The sixteenth century was the age of autobiography and the self-portrait, of the voice of Montaigne, and the self-awareness reflections of Durer… It is also the period during which mirrors became a more common part of domestic life. This self-awareness does not (yet) equate with the objectification of the self, but with the achievement, rather, of ‘necessary distance’, which enhances an understanding of the self as part of a shared world of other, similar, beings.
everyone feels it force, but some are turned upside down by it. It makes such an intense impression on me that I prefer to avoid it altogether rather than try to resist it…the very sight of someone else’s pain causes me real pain, and my body often takes on the sensations of the person I am with. Another’s perpetual cough tickles my lungs and throat. I’m more reluctant to visit those I love and am bound to care for, when they’re sick, than those I care less about, and mean less to me. I adopt their disease that troubles me, and make it my own. *
Every healing intervention is motivated by suffering and hope – be it of the individual, family, friends, or a community agency. The value within suffering is that it contains a message of incongruence that awakens the motivation to heal. William James wrote that life is the manifestation of behaviors that attempt to avoid, overcome, or remove that which is seen to block us from that which we desire.
The discontent that is presented during the initial meeting with a therapist very often times is colored by, and hidden under, numerous layers of attempts to ease pain. Therefore, what occurs within the isolation of suffering is a compounding of the original problem. Overcoming the defenses that shield one from acknowledging suffering requires a presence similar to how a person standing beside a pure, limpid, serene pool of water contemplates the reflected surface images, observes the life within the water’s current, and notes the sediment’s composition; to do otherwise only serves to fortify protective shields such as rationalization, minimizing, justification, or defiance.
With this in mind, it was my purpose as a clinician to engage with a client so that together we identified the origins and entanglements of the presenting concern, awaken the motivation to ease discontent, and then identify therapeutic goals that are congruent with the client’s values, guiding principles, and moral guidelines. It is postulated; therefore, that the effective resolution of presenting concerns within a therapeutic environment requires a relationship that intentionally begins with the comprehension and acceptance of one’s discontent “as it is.”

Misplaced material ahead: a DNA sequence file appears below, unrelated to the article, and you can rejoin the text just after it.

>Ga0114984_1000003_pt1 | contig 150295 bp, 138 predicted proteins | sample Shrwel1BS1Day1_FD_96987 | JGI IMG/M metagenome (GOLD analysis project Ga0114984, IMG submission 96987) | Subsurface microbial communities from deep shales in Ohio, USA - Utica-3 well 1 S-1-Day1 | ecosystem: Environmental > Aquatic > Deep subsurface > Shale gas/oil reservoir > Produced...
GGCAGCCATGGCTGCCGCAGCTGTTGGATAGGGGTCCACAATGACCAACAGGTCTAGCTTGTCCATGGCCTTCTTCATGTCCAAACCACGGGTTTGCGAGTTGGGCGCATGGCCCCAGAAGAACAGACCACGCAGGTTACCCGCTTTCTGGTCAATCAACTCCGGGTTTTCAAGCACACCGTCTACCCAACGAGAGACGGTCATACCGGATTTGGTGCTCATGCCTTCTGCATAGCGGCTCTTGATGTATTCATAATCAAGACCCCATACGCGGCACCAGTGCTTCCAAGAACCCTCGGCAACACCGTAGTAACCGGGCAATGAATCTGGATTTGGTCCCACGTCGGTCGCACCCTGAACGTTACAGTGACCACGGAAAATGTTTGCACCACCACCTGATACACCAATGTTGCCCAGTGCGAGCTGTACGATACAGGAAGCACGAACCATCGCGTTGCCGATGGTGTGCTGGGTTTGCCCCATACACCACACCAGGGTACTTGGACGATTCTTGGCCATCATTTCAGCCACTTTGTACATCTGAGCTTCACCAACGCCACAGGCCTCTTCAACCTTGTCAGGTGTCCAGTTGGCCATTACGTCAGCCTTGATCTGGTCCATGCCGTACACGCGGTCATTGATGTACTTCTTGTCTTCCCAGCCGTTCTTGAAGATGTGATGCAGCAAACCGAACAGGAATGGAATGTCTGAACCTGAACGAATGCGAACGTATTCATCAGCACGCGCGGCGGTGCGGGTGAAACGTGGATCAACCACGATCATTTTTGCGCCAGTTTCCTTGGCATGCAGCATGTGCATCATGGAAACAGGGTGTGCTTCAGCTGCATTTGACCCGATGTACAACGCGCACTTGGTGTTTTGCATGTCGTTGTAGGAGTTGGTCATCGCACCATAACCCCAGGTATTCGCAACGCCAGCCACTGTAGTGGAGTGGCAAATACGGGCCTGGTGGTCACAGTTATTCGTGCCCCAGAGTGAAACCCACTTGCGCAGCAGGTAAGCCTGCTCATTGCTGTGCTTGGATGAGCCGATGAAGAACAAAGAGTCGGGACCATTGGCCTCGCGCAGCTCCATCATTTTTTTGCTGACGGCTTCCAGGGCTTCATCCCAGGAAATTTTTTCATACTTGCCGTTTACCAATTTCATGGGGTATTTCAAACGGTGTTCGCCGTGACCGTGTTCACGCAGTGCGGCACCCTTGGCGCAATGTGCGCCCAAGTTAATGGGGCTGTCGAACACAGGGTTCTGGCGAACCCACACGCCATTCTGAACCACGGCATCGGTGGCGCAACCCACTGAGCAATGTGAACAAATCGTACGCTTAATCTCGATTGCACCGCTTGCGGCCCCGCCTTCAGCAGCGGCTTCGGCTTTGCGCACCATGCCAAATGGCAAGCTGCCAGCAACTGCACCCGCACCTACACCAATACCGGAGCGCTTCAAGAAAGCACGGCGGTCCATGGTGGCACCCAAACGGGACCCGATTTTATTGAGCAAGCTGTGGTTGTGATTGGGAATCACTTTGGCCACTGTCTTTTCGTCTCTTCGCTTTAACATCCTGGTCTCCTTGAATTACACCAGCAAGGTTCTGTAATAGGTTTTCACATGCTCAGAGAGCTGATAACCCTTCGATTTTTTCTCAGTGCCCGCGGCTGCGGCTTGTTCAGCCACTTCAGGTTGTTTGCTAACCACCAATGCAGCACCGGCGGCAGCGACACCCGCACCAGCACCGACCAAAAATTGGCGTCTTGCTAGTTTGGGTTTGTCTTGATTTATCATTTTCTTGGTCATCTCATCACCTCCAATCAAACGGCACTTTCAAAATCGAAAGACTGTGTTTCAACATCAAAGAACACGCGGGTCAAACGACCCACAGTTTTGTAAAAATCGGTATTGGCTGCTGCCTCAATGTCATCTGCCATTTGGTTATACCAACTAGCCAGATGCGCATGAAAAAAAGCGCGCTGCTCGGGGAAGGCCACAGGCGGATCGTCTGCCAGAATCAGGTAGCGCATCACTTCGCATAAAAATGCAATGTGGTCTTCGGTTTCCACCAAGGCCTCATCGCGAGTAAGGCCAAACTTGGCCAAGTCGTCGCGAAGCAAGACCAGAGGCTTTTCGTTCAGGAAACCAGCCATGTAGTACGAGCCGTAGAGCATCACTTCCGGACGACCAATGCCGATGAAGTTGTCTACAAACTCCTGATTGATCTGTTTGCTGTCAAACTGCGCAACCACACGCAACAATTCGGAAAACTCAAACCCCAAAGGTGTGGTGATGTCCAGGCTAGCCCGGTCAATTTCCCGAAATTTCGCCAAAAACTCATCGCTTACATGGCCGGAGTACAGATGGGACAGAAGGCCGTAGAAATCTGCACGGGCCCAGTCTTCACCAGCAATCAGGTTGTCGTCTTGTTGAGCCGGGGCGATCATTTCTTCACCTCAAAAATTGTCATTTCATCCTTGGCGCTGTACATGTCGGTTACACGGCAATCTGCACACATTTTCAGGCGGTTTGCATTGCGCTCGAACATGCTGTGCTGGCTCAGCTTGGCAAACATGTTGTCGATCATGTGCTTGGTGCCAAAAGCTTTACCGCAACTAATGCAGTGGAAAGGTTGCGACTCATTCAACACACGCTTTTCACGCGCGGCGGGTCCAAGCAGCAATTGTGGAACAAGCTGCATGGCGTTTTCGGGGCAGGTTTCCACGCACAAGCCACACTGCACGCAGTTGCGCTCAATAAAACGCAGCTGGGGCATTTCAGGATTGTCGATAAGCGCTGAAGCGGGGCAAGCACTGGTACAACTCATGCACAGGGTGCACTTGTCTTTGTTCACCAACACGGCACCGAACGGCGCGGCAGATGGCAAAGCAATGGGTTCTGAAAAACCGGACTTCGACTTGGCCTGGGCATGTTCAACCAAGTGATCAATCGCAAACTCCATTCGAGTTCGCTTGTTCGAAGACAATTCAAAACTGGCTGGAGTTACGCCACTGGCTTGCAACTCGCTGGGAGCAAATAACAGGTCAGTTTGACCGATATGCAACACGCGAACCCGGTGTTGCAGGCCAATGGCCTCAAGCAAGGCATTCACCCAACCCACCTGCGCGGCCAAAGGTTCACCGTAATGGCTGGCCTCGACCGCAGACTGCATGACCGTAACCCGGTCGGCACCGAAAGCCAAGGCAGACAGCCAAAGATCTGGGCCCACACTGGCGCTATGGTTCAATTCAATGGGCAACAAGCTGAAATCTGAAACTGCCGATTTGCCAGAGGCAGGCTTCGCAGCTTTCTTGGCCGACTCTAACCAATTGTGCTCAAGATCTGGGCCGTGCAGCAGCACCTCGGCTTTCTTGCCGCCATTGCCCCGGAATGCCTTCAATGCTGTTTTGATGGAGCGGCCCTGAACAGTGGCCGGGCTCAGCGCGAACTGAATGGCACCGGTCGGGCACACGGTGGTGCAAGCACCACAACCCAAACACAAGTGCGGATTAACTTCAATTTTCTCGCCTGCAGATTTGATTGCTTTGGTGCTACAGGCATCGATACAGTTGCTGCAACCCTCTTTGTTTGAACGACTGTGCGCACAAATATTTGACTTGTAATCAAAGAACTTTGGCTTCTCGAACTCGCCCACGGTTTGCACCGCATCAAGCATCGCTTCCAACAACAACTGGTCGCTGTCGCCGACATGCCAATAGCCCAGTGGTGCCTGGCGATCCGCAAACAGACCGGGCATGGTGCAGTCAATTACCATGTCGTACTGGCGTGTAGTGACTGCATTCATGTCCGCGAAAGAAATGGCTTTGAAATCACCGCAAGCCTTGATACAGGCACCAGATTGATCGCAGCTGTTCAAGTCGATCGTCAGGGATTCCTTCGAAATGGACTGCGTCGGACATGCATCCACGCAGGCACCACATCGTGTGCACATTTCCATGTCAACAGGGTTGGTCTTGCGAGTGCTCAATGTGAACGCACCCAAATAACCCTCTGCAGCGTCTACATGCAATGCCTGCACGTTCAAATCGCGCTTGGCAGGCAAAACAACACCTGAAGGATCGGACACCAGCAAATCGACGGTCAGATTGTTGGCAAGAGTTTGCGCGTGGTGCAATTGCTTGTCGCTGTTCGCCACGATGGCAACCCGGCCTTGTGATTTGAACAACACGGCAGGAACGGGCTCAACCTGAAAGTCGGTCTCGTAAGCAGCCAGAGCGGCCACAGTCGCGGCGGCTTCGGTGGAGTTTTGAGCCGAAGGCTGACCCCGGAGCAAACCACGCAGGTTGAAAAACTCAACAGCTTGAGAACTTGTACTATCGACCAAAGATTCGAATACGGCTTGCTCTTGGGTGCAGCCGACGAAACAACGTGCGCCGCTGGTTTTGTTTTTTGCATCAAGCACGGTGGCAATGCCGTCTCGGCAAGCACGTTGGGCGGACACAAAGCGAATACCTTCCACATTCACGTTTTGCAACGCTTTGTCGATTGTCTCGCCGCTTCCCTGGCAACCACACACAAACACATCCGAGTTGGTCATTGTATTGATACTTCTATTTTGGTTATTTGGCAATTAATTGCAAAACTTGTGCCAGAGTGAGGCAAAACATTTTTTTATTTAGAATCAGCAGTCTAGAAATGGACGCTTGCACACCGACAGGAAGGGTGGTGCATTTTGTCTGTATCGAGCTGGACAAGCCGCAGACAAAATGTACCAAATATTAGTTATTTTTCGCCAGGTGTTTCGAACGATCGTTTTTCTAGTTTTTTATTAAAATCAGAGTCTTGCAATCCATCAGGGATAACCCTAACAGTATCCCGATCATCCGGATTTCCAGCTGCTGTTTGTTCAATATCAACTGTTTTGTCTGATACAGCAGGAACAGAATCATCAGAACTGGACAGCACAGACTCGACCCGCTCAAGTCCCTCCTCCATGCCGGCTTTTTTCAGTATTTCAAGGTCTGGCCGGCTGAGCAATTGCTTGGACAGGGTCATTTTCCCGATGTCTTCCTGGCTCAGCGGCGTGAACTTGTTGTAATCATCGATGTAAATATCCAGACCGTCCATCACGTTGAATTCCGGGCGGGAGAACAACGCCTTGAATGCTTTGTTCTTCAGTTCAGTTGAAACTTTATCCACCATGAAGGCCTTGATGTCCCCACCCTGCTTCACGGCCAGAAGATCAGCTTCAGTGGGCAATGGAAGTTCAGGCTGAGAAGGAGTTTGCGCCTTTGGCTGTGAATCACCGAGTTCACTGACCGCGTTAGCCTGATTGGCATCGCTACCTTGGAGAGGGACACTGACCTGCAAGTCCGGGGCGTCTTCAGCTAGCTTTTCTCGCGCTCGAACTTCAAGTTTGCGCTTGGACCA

“As it is” initiates a settling of internal criticism and disturbing feelings similar to the descent of sediment within a pot of muddy water. Consequently, to simply listen to a feeling, belief, or behavior “as it arises and as it is” is believed to be an effective way to begin a process of unraveling entanglements of thoughts, emotions, and actions. It silences troublesome intrusions and invites accurate empathy, congruence, and unconditional positive regard into the environment. Thus both the client and therapist are invited to emerge from their various shadows of anxiety, anger, grief, cravings, and confusion into a space of mindfulness.
Mindfulness is a non-judgmental and non-distracted presence that remains in the moment, moment by moment. This congruent presence is a prerequisite for the “letting in” and “being touched by the other” that is the essence of therapeutic empathy. What is not often acknowledged is the courage it takes for both client and clinician to allow their defenses to fade in order for empathy to awaken as “being touched” has the potential to awaken each person’s vulnerabilities, loneliness, sadness, anxieties, shame, regret, anger, etc. Yet, when the barriers come down and the elements of mindfulness, empathy, and courage unite, a therapeutic environment is filled with creative, active, sensitive, and compassionate exchanges.
The Master and his Emissary